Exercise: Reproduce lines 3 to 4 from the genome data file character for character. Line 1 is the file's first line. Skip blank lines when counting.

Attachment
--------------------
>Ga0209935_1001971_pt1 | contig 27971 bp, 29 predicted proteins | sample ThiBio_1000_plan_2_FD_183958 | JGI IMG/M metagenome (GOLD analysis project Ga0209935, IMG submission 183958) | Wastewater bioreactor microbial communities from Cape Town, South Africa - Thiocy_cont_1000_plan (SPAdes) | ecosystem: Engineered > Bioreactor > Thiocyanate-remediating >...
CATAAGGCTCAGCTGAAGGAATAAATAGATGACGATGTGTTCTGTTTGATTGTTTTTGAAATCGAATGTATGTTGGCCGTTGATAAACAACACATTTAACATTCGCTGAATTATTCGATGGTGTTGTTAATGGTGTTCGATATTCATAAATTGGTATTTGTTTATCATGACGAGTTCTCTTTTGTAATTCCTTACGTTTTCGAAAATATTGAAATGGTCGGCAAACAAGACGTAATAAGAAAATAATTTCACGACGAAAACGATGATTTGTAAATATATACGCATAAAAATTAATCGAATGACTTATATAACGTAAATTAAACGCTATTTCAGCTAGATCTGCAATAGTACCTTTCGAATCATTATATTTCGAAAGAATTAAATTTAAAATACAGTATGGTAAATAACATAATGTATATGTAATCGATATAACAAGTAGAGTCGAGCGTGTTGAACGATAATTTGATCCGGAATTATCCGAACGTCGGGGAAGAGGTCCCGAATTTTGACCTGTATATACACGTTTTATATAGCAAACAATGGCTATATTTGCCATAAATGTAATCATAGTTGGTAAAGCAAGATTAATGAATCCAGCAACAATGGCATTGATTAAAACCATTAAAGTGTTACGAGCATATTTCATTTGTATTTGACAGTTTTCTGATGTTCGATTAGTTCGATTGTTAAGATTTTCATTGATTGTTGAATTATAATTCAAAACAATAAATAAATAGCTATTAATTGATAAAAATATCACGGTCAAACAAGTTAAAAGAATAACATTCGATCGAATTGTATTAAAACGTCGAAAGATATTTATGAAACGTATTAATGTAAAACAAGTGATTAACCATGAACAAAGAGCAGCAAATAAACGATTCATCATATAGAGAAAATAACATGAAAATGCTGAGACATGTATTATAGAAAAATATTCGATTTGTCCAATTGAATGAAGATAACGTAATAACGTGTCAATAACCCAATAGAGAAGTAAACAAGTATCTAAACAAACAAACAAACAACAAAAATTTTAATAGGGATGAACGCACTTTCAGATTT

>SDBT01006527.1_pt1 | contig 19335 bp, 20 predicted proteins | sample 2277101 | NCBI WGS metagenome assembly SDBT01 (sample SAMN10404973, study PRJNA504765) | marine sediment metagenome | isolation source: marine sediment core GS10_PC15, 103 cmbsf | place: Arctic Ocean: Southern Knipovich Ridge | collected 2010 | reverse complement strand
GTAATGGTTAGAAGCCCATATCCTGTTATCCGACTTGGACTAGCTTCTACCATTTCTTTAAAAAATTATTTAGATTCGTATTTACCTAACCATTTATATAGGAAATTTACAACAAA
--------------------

>SDBT01006527.1_pt1 | contig 19335 bp, 20 predicted proteins | sample 2277101 | NCBI WGS metagenome assembly SDBT01 (sample SAMN10404973, study PRJNA504765) | marine sediment metagenome | isolation source: marine sediment core GS10_PC15, 103 cmbsf | place: Arctic Ocean: Southern Knipovich Ridge | collected 2010 | reverse complement strand
GTAATGGTTAGAAGCCCATATCCTGTTATCCGACTTGGACTAGCTTCTACCATTTCTTTAAAAAATTATTTAGATTCGTATTTACCTAACCATTTATATAGGAAATTTACAACAAA